Jessie L. McLenaghen

1888 - 1968

Jessie Louise McLenaghen was born on 3 December 1888 near Balderson Corners, Lanark County, Ontario, third of seven children of John and Elspeth (McIlquham) McLenaghen. At age nineteen Jessie was teaching in a one-room schoolhouse close to the family farm. The McLenaghen family moved to Portage La Prairie, Manitoba in 1904 and Jessie and her sister Jen attended Winnipeg Normal School for an eighteen-week course. In her diary Jessie recorded taking manual training and making a "little box" at Normal School, but unlike her sister, she did not take domestic science. It is not clear when McLenaghen developed an interest in home economics, but certainly she had a lifelong mission to "improve people's lot." Those who knew her recall her as "very human," the kind of person who "always had three kinds of cookies made by herself on hand." Jessie was seen as an "idealist, governed by conviction" who thoroughly believed in home economics. To ensure change "all you had to do was call attention to a point and the person would correct it."

Jessie McLenaghen spent a few years teaching grade school in southern Manitoba and Saskatchewan. In 1917, she attended Lillian Massey-Treble School of Domestic Science in Toronto and was head of the class. This study was not sufficient for a degree in Household Science, but did introduce McLenaghen to noted home economists such as Annie Laird, associate professor and one of the founding members of the American Dietetic Association. After her return to Saskatchewan, McLenaghen worked as Assistant Supervisor for the Saskatoon Normal School under the principalship of Dr. George M. Weir, considered to be "one of the most popular educators in the Dominion."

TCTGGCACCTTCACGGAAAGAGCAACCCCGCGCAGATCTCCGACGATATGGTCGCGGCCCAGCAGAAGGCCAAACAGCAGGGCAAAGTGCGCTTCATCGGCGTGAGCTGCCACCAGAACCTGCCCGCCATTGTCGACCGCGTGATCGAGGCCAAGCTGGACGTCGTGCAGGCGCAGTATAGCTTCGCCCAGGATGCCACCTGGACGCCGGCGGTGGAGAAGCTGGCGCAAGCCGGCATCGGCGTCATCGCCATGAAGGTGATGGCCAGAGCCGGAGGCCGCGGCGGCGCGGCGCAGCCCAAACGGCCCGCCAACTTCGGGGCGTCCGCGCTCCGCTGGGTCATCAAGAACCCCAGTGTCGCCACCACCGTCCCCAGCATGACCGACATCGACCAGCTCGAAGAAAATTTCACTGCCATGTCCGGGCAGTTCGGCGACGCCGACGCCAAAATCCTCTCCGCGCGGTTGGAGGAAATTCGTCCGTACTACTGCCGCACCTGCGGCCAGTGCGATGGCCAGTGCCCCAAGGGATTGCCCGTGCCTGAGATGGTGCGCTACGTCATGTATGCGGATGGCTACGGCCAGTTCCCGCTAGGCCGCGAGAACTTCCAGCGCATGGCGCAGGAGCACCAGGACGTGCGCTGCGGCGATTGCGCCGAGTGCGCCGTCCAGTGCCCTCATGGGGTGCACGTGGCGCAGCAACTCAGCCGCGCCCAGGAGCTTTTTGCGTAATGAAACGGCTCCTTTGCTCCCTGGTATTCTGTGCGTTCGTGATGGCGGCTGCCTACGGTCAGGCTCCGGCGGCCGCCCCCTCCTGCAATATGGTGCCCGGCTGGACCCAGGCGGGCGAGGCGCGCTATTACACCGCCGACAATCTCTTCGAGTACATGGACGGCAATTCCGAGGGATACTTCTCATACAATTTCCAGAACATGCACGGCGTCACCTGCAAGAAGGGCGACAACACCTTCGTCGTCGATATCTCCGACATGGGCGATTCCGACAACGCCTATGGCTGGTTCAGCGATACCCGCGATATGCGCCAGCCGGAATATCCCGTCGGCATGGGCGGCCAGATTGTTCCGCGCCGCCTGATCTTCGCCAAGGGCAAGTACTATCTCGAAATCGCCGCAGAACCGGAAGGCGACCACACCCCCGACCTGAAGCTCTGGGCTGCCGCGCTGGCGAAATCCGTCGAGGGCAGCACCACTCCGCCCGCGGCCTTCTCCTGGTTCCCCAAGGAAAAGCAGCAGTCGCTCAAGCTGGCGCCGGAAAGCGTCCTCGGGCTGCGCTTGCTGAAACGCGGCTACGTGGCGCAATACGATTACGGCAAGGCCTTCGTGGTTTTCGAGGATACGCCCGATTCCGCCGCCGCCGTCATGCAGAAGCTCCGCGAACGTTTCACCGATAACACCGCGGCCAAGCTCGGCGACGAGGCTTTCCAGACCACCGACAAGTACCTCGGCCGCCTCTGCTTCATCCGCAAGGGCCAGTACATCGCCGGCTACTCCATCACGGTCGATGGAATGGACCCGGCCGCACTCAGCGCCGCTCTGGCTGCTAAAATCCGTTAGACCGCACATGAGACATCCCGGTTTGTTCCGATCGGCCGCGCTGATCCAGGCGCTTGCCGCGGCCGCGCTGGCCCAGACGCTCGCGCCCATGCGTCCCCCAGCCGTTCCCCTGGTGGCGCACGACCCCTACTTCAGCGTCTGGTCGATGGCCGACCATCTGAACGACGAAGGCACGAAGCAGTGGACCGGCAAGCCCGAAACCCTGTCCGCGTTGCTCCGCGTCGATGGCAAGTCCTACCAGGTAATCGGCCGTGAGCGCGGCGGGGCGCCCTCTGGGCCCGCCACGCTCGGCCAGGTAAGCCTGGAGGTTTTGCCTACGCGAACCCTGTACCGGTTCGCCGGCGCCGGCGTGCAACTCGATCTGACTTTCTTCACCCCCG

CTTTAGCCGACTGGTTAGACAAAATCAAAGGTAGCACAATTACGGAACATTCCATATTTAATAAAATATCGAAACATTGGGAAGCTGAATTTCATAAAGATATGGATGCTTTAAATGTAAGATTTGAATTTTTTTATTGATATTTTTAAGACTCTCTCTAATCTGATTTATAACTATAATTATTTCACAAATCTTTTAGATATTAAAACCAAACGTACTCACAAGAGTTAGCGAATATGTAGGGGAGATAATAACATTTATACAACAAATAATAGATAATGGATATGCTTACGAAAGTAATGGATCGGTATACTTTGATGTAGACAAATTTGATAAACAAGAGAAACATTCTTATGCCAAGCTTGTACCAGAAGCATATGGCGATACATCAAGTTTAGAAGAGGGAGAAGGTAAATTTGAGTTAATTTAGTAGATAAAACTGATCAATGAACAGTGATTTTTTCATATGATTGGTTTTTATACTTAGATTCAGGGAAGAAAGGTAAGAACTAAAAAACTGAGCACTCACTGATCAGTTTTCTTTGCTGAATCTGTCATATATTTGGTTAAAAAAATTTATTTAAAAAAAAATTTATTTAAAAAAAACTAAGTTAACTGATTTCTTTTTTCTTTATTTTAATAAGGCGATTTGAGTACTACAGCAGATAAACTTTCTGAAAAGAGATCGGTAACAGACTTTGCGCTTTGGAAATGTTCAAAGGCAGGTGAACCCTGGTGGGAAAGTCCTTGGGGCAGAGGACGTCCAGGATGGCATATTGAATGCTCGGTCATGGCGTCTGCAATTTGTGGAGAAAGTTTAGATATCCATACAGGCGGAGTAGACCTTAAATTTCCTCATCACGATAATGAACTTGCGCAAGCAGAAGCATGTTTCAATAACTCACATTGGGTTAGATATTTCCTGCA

In 1924, Jessie McLenaghen left Saskatchewan to attend Teachers College, Columbia University in New York. The Faculty of Practical Arts had been established to train teachers of household arts, industrial arts, and allied subjects. It was highly rated, with eight out of twenty-two departments devoted to home economics. After receiving her bachelor's degree from the Faculty of Practical Arts and her teacher's diploma in 1925, Jessie McLenaghen was employed as a foods instructor for one year at the New York State Teachers College in Albany.

In August of 1926, McLenaghen was appointed to the position of Director, Home Economics, Department of Education, Province of British Columbia. She held that position for twenty years until retirement in 1946. A major life event for Jessie was receiving an honorary Doctor of Laws degree from the University of British Columbia in 1956. In the citation delivered in McLenaghen's honour, mention was made of her "boundless enthusiasm and happy blend of caution and open-mindedness" as well as her efforts during the Depression when "it looked as if home economics would be swept from the curriculum as a frill."

After Jessie McLenaghen's death on 19 December 1968, she was credited with making home economics an appropriate subject for junior matriculation, putting home economics courses for elementary, junior, and high school courses into effect and having been "instrumental in raising the standard for home economics." (Annual Report of the Public Schools of British Columbia, 1968-69, p. G80).

Contributed by Mary Leah DeZwart

Excerpted from Mary Leah DeZwart, "Proving Its Worth: Jessie McLeanaghen and Home Economics in British Columbia," Canadian Home Economics Journal/Revue canadienne d'economie familiale, 41 (Summer 1991), 134-139.

See also Mary Leah DeZwart, "A merry tourist party: Jessie McLenaghen in Vancouver, 1906," British Columbia Historical News, Vol. 29, No. 3 (1996), 3-6; and DeZwart, "Pitt Lake Outing," British Columbia Historical News, Vol. 30, No.4 (1997), 6-8.